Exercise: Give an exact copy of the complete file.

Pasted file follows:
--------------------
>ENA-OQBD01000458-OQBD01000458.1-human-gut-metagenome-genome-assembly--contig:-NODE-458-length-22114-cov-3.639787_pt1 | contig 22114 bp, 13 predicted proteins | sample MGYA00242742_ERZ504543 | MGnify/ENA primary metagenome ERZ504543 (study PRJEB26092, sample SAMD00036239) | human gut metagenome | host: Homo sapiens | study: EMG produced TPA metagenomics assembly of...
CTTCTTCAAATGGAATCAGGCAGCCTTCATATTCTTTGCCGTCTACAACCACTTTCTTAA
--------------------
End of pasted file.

>ENA-OQBD01000458-OQBD01000458.1-human-gut-metagenome-genome-assembly--contig:-NODE-458-length-22114-cov-3.639787_pt1 | contig 22114 bp, 13 predicted proteins | sample MGYA00242742_ERZ504543 | MGnify/ENA primary metagenome ERZ504543 (study PRJEB26092, sample SAMD00036239) | human gut metagenome | host: Homo sapiens | study: EMG produced TPA metagenomics assembly of...
CTTCTTCAAATGGAATCAGGCAGCCTTCATATTCTTTGCCGTCTACAACCACTTTCTTAA